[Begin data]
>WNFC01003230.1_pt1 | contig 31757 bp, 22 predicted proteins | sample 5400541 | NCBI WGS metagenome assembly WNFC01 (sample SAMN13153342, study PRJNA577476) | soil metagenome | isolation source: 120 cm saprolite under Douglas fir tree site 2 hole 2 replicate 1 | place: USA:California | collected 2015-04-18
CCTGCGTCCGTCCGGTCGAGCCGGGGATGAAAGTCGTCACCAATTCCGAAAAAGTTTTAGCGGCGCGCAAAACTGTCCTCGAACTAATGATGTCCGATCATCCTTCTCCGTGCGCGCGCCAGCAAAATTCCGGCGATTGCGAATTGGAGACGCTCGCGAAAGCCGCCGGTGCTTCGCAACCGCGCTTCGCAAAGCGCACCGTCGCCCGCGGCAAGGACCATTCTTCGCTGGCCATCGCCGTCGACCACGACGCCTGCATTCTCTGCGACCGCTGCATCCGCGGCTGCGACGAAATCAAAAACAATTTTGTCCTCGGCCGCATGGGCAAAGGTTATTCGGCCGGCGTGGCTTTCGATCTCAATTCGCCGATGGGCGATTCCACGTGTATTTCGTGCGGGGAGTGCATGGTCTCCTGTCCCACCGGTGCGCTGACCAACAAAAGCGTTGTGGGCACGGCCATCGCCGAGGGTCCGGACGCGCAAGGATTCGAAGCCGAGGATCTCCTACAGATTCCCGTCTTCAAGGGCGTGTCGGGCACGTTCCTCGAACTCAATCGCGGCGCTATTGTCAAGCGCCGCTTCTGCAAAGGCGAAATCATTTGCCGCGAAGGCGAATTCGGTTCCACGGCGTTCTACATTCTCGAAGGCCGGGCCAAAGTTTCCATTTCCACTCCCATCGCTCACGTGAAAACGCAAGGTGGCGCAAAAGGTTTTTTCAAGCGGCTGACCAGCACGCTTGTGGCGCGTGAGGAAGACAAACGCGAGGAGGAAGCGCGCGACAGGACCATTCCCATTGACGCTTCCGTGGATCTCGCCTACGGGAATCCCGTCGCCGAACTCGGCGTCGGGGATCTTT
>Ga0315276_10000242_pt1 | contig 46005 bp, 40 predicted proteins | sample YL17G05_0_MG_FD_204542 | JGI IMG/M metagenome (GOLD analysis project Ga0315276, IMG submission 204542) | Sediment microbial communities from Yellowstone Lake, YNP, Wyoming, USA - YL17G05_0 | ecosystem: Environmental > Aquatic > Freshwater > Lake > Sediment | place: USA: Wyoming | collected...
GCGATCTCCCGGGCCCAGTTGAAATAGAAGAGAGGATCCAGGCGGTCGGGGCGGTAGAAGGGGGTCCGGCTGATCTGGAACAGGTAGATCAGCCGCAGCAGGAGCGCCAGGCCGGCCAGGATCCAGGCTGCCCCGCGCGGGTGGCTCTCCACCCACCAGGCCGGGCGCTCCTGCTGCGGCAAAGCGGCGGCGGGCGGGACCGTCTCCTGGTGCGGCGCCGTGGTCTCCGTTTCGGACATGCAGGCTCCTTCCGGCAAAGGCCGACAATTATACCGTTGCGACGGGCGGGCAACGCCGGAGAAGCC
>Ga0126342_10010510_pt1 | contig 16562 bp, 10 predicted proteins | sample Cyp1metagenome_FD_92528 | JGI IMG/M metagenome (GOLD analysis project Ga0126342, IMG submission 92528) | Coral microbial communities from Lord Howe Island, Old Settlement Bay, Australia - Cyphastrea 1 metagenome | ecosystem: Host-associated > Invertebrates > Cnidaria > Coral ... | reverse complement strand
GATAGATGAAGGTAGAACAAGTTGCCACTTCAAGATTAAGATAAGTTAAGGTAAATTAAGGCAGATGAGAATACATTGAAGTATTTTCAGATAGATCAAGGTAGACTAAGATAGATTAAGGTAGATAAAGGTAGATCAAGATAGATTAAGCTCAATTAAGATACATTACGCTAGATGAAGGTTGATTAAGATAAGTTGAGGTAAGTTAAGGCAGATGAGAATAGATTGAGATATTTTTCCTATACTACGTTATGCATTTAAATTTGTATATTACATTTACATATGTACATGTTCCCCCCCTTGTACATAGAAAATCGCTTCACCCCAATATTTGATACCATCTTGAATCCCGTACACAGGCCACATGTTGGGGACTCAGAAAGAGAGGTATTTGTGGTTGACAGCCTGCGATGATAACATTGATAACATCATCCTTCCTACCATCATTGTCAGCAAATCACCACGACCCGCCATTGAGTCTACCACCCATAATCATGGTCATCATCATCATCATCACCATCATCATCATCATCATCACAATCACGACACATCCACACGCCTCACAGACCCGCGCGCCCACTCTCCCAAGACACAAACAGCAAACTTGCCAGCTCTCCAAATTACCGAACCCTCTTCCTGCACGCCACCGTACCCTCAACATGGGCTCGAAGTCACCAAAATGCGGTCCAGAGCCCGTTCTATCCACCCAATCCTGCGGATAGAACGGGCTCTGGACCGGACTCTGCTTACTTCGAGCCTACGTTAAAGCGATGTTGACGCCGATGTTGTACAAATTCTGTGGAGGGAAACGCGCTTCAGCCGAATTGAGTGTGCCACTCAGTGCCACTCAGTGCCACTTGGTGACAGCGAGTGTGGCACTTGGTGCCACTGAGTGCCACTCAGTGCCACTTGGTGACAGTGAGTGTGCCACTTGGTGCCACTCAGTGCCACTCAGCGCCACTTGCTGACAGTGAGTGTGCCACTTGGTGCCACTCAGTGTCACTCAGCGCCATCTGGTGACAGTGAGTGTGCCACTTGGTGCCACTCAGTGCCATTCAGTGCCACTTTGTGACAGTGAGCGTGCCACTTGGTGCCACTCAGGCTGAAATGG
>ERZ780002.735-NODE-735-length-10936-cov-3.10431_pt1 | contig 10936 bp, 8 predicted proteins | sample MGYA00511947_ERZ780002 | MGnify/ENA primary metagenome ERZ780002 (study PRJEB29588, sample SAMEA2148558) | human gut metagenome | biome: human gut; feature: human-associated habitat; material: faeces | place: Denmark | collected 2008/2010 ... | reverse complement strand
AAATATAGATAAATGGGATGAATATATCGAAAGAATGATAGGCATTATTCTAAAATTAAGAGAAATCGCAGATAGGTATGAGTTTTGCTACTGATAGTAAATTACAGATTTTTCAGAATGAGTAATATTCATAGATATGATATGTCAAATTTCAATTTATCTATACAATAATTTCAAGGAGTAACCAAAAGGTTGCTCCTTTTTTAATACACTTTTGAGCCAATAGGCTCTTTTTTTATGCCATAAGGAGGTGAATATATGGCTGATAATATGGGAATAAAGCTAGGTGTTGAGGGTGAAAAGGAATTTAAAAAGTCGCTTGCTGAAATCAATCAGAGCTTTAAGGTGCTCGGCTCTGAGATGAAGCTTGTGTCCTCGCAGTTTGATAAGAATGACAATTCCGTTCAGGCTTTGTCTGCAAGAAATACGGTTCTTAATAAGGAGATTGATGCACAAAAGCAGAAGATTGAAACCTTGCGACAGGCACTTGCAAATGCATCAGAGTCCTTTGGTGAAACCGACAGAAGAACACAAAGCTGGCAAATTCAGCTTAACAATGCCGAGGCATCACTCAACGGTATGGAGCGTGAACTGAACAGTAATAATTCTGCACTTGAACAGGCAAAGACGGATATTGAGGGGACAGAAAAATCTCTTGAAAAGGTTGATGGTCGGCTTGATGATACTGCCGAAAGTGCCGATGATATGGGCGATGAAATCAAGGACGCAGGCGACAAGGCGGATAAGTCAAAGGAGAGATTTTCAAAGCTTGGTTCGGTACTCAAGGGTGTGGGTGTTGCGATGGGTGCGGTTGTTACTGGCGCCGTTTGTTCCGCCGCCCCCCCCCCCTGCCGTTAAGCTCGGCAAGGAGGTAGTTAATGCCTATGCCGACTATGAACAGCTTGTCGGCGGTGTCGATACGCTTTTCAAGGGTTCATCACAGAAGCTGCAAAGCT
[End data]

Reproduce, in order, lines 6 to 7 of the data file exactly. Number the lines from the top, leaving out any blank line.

GATAGATGAAGGTAGAACAAGTTGCCACTTCAAGATTAAGATAAGTTAAGGTAAATTAAGGCAGATGAGAATACATTGAAGTATTTTCAGATAGATCAAGGTAGACTAAGATAGATTAAGGTAGATAAAGGTAGATCAAGATAGATTAAGCTCAATTAAGATACATTACGCTAGATGAAGGTTGATTAAGATAAGTTGAGGTAAGTTAAGGCAGATGAGAATAGATTGAGATATTTTTCCTATACTACGTTATGCATTTAAATTTGTATATTACATTTACATATGTACATGTTCCCCCCCTTGTACATAGAAAATCGCTTCACCCCAATATTTGATACCATCTTGAATCCCGTACACAGGCCACATGTTGGGGACTCAGAAAGAGAGGTATTTGTGGTTGACAGCCTGCGATGATAACATTGATAACATCATCCTTCCTACCATCATTGTCAGCAAATCACCACGACCCGCCATTGAGTCTACCACCCATAATCATGGTCATCATCATCATCATCACCATCATCATCATCATCATCACAATCACGACACATCCACACGCCTCACAGACCCGCGCGCCCACTCTCCCAAGACACAAACAGCAAACTTGCCAGCTCTCCAAATTACCGAACCCTCTTCCTGCACGCCACCGTACCCTCAACATGGGCTCGAAGTCACCAAAATGCGGTCCAGAGCCCGTTCTATCCACCCAATCCTGCGGATAGAACGGGCTCTGGACCGGACTCTGCTTACTTCGAGCCTACGTTAAAGCGATGTTGACGCCGATGTTGTACAAATTCTGTGGAGGGAAACGCGCTTCAGCCGAATTGAGTGTGCCACTCAGTGCCACTCAGTGCCACTTGGTGACAGCGAGTGTGGCACTTGGTGCCACTGAGTGCCACTCAGTGCCACTTGGTGACAGTGAGTGTGCCACTTGGTGCCACTCAGTGCCACTCAGCGCCACTTGCTGACAGTGAGTGTGCCACTTGGTGCCACTCAGTGTCACTCAGCGCCATCTGGTGACAGTGAGTGTGCCACTTGGTGCCACTCAGTGCCATTCAGTGCCACTTTGTGACAGTGAGCGTGCCACTTGGTGCCACTCAGGCTGAAATGG
>ERZ780002.735-NODE-735-length-10936-cov-3.10431_pt1 | contig 10936 bp, 8 predicted proteins | sample MGYA00511947_ERZ780002 | MGnify/ENA primary metagenome ERZ780002 (study PRJEB29588, sample SAMEA2148558) | human gut metagenome | biome: human gut; feature: human-associated habitat; material: faeces | place: Denmark | collected 2008/2010 ... | reverse complement strand